• a staff recommendation to deny The Cigar Parlour (171 N. Main Street) a front deck. The city says the deck “may hinder further parking in the front and maneuverability on the future side drive.” In addition, “Outdoor activities associated with the sale and use of tobacco products is prohibited. Will the deck encourage prohibited outdoor smoking? There is already a back deck being built.”
  • The commission also will consider approving a new exterior color for 234 S. Main Street: “234 South Main Street has served as the location for several businesses through the years, most recently the Treasure Seekers thrift store. The property fronts both South Main Street and Batiste Park Road. The most recent owner, Mr. Estrada, purchased the property a couple of years ago and intended to put a restaurant there prior to Covid. He submitted formal plans for the restaurant, including a rendering of the exterior which showed a significant renovation in the shape and materials of the building. Now, the restaurant plans have fallen through, and he desires to ‘white box’ the building for sale to another owner for a future use. One of his proposals for improving the exterior of the building is to repair the existing wood siding and to repaint the entire exterior a slightly different color. The property is zoned C-1 (Neighborhood Commercial) and is now located in the recently adopted Gateway South Overlay District, with its own specific architectural standards for certain types of buildings.”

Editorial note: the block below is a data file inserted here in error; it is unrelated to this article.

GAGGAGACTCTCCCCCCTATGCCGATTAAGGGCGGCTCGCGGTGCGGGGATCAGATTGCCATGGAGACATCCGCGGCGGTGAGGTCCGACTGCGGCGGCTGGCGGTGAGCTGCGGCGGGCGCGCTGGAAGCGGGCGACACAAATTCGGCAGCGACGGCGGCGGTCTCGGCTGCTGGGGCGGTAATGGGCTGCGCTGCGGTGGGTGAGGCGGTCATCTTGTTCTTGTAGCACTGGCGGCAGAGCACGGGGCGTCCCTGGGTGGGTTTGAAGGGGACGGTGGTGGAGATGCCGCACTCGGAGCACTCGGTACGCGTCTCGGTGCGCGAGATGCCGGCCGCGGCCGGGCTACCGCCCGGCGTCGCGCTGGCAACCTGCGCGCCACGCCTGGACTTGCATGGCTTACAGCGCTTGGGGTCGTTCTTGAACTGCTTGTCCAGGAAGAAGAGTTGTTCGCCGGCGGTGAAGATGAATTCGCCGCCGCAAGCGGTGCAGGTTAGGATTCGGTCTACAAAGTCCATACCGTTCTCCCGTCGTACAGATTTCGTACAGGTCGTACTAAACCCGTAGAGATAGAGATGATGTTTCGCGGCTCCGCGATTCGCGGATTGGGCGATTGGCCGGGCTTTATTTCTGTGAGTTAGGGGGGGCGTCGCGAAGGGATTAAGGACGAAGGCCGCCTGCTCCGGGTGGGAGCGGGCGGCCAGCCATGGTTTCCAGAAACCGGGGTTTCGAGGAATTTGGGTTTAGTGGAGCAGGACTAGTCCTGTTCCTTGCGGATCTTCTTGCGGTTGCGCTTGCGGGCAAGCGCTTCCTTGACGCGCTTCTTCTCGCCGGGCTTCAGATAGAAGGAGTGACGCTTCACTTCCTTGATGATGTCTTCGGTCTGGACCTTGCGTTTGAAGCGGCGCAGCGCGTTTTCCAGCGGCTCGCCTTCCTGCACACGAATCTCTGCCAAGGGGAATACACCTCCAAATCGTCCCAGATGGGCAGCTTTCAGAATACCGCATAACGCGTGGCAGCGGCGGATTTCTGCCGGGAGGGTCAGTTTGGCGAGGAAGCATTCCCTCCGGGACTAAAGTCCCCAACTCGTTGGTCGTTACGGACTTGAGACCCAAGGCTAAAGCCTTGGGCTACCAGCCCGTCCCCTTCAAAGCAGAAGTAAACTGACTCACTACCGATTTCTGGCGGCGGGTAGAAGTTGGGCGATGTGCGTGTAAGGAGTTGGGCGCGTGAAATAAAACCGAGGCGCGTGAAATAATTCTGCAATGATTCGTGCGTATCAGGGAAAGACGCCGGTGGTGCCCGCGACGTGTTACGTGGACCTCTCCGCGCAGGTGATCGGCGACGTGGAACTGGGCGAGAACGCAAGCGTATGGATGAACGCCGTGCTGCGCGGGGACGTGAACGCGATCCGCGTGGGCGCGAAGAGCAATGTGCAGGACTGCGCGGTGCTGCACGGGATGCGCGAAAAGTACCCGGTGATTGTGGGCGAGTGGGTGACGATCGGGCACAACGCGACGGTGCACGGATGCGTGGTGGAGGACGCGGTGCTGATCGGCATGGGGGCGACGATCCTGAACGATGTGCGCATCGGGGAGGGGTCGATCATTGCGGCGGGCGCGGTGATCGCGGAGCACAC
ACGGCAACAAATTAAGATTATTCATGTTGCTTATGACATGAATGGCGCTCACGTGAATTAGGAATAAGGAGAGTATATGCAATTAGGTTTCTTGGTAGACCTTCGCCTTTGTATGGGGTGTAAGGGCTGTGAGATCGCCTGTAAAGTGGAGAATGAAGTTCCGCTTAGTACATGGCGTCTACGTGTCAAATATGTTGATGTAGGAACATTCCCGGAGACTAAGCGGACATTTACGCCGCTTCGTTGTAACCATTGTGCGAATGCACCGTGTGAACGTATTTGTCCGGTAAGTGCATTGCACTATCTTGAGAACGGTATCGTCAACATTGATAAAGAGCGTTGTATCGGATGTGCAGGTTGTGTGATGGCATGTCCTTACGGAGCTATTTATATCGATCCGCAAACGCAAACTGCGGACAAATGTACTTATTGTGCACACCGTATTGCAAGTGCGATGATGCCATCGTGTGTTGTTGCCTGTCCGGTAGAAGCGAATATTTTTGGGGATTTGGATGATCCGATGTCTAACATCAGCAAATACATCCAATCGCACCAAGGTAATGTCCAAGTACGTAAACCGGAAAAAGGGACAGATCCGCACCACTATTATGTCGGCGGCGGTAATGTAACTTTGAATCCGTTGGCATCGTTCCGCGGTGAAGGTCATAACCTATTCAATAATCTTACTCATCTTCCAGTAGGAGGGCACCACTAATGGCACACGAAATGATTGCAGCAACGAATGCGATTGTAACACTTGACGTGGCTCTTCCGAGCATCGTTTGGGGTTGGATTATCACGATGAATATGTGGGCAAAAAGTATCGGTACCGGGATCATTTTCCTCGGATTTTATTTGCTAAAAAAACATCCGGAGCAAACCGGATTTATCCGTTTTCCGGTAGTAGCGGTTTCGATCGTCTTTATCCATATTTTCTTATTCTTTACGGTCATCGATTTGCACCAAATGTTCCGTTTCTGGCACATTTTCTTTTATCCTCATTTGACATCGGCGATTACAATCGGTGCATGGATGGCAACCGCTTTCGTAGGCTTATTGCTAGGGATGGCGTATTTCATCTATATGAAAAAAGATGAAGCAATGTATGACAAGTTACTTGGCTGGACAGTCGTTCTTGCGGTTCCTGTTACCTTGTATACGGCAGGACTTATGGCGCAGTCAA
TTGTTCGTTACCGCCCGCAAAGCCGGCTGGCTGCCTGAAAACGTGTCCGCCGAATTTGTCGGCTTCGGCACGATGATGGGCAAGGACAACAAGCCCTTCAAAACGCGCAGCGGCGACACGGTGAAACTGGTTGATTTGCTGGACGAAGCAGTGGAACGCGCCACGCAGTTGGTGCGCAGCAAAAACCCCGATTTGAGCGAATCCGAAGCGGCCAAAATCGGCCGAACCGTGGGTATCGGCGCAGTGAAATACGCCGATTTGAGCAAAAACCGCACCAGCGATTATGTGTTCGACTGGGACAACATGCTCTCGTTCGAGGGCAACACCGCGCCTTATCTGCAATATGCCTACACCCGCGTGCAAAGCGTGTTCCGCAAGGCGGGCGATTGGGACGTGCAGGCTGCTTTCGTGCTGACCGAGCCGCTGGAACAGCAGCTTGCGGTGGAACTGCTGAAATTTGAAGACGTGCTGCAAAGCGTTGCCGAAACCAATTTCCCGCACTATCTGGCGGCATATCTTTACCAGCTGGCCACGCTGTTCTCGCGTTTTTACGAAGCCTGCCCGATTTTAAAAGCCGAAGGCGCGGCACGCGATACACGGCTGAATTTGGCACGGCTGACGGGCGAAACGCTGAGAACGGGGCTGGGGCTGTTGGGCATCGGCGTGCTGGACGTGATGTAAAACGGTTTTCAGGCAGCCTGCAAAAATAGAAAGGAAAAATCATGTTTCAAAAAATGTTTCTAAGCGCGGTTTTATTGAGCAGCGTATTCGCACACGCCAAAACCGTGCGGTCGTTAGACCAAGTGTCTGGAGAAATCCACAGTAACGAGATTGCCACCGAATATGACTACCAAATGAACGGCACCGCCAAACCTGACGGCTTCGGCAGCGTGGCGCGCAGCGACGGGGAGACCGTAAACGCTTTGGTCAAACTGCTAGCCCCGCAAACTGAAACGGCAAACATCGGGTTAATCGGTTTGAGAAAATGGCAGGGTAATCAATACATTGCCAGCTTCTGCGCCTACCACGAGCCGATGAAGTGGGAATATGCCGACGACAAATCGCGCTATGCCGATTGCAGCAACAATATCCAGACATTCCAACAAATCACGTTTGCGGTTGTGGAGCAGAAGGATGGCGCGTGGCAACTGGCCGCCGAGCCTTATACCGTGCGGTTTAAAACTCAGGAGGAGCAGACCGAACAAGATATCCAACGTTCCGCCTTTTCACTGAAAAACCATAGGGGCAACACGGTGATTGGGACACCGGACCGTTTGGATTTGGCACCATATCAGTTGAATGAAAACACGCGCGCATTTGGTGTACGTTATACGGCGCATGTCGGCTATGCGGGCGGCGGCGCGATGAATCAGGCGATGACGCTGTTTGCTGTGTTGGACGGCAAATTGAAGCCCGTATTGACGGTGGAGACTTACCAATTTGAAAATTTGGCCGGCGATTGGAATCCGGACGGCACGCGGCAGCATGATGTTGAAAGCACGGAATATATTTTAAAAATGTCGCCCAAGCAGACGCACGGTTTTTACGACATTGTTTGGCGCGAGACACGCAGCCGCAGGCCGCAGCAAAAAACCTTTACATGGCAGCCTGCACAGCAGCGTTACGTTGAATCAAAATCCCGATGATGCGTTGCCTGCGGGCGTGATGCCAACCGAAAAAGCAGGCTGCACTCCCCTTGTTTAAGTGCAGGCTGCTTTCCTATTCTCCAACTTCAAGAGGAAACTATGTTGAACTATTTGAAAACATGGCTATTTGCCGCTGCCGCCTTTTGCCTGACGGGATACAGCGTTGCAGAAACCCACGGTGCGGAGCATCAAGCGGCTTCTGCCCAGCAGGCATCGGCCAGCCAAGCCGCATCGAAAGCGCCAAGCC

5 PM: Clayton County Parks and Recreation is hosting A Dr. Seuss Reading Party at Jim Huie Recreation Center, 9045 Tara Blvd., Jonesboro. Call (678) 479-5136 or visit www.claytonparks.com for more information. A person’s a person, no matter how small.

Thu, 3/3

6 PM: The Jonesboro Downtown Development Authority holds its regular meeting at Jonesboro City Hall, 124 North Ave. No agenda was available as of press time. Check http://jonesboroga.iqm2.com/Citizens/Detail_Meeting.aspx?ID=2206 for updates.

Fri, 3/4


Sat, 3/5

1 PM: Join Flint River Community Center for its First Anniversary Bash at 153 Flint River Road, Riverdale. The party lasts from 1 PM to 4 PM. and includes the Comcast Lift Zone, Fresh the Clownsss, live entertainment, a Kids Fun Zone, prizes, vendors, and refreshments. For details, call Flint River Community Center at (770) 347-0370.

3 PM: The March Madness Voter Registration Drive takes place at Lake Spivey Recreation Center, 2300 Walt Stephens Road, Jonesboro. Tour the facility, enjoy free food, and get information on the county’s voting process. The event is sponsored by the Clayton County Democratic Party, Clayton County Federation of Democratic Women, and District 4 Commissioner DeMont Davis. Check your voter registration status online at mvp.sos.ga.gov .

Robin Kemp is executive editor and CEO of The Clayton Crescent, which she founded in 2020. She has worked for Gambit, CNN, The Weather Channel, Clayton News, Henry Herald, and numerous freelance outlets....